Study suggests exercise helps anxiety
Published: Wednesday, August 24, 2011
Updated: Tuesday, November 20, 2012 17:11
Haley Cooper, a senior at SMU, started getting night terrors when she was 8 years old. Those night terrors soon lead to problems with anxiety plus the occasional panic attack.
Cooper says she is still affected by her anxiety today but she uses exercise as a way to distract herself when she is stressed.
"Exercise is great to relieve or distract me when I'm stressed, it keeps my mind off anxiety and passes the time so I move past it," she said.
Studies have shown that exercise has a similar effect on the body as an anti-depressant. Not only does it produce endorphins, exercise also helps improve high blood pressure, and can help prevent diabetes and arthritis.
A recent study, conducted by a team of researchers, including Jasper Smits, SMU psychologist and lead researcher, suggests that exercise may also help people with anxiety and panic attacks.
"If people exercise repeatedly they find that the sensations they were afraid of are benign. Exercise can help them overcome those panics," Smits said.
He believes that a lot of people experience panic attacks occasionally.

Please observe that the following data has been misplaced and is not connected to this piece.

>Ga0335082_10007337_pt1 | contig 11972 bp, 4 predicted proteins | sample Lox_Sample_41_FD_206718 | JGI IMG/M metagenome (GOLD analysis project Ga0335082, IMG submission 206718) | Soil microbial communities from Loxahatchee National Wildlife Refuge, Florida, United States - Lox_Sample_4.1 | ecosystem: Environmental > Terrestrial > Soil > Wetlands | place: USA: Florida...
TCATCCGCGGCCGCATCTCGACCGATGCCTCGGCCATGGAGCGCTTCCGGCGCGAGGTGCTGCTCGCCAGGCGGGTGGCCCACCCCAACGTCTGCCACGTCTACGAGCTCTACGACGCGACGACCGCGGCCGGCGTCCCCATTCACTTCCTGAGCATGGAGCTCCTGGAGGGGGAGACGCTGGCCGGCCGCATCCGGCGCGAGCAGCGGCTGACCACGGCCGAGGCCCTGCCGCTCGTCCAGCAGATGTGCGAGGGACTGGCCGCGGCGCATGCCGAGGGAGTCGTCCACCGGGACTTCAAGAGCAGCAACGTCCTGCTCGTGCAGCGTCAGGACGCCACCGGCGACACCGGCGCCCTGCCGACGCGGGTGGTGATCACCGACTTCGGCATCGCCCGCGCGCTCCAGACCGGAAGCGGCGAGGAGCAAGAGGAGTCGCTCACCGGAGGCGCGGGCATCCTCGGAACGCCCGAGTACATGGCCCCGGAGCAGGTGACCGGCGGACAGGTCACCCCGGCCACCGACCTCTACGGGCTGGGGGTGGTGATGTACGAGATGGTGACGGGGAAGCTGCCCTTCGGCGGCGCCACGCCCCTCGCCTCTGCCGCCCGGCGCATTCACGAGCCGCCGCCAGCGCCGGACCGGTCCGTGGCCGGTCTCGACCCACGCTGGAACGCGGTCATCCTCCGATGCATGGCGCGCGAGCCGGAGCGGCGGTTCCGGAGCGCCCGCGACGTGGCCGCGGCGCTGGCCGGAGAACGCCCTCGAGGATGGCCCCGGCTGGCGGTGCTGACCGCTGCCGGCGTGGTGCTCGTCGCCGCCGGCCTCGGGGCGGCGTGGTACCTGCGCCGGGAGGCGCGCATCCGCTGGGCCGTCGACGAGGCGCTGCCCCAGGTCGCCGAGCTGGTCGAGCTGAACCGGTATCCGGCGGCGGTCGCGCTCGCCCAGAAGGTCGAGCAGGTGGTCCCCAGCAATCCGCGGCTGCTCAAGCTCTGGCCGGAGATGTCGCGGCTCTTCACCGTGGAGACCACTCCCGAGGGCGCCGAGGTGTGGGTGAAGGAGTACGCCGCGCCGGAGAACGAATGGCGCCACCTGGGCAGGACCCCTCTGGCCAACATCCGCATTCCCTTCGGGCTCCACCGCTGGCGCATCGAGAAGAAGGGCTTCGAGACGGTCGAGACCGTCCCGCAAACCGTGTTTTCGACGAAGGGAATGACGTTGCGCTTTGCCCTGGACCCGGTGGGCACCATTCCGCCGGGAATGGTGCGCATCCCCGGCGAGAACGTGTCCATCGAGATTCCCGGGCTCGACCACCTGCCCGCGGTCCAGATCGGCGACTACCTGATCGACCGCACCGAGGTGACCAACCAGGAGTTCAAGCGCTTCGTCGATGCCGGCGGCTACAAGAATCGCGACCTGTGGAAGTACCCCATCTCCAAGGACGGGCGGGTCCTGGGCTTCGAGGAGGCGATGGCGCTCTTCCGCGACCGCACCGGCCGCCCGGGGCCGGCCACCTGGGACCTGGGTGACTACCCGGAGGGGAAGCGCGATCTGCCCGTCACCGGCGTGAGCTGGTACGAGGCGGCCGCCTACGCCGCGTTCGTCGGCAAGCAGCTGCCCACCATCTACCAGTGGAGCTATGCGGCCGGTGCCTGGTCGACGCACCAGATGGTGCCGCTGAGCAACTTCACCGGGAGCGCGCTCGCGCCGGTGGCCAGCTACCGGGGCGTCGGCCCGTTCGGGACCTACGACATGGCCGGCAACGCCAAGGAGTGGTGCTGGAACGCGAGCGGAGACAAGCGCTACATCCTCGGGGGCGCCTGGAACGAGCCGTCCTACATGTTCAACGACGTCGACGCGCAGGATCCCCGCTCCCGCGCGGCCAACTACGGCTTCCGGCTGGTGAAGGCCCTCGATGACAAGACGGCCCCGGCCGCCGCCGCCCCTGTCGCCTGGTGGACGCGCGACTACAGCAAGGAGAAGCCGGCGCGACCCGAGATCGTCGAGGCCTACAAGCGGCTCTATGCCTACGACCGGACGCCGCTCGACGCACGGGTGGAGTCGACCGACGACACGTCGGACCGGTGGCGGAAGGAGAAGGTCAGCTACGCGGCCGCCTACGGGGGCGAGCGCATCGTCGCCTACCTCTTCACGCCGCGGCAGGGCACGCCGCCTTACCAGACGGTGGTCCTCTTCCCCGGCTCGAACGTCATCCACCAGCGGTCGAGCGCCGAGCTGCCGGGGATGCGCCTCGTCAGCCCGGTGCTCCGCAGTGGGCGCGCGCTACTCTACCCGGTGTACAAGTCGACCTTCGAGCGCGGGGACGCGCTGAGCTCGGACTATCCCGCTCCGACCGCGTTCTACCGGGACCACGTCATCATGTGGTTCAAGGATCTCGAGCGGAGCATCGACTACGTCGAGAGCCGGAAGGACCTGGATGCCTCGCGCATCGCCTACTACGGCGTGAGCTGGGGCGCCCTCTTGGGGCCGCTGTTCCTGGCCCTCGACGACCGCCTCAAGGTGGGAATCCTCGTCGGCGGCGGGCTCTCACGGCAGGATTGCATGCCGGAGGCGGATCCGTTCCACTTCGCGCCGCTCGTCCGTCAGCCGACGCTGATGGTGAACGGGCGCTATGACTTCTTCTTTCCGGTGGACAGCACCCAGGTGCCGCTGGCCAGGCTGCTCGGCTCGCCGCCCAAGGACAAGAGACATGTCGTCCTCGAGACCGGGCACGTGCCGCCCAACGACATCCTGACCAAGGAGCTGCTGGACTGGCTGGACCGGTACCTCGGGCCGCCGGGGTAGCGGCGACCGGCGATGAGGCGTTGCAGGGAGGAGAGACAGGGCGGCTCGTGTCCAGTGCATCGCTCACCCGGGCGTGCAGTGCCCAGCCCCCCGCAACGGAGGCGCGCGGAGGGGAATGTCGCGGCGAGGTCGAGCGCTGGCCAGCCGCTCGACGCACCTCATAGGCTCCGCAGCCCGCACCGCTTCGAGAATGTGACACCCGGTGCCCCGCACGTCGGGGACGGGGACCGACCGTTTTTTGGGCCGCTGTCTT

Panic attacks and anxiety are caused by two main factors.
The first is biological factors, such as the fact that some people have a more sensitive alarm system and secondly, psychological factors, the way people fear bodily sensations or the panic itself, Smits said.
In his research on exercise and panic attacks, Smits and his team had a group of students who suffer from panic attacks participate in two weeks of regular exercise, three days a week.
They found that the students were afraid of the sensations associated with exercise because they are similar to those connected with panic attacks.
"When you get on a treadmill you experience the symptoms that people with panic attacks experience," Smits said, "And when they learn they are safe they begin to overcome panic disorder."
However, Smits says that the research is still relatively new and although it does not prove that exercise cures panic disorders, it suggests that regular exercise may help reduce anxiety.
For more information on Smits and his teams research, visit the SMU Research website at blog.smu.edu/research. Smits is also co-author of the book "Exercise for Mood and Anxiety," which deals more closely with improving your mood through exercise.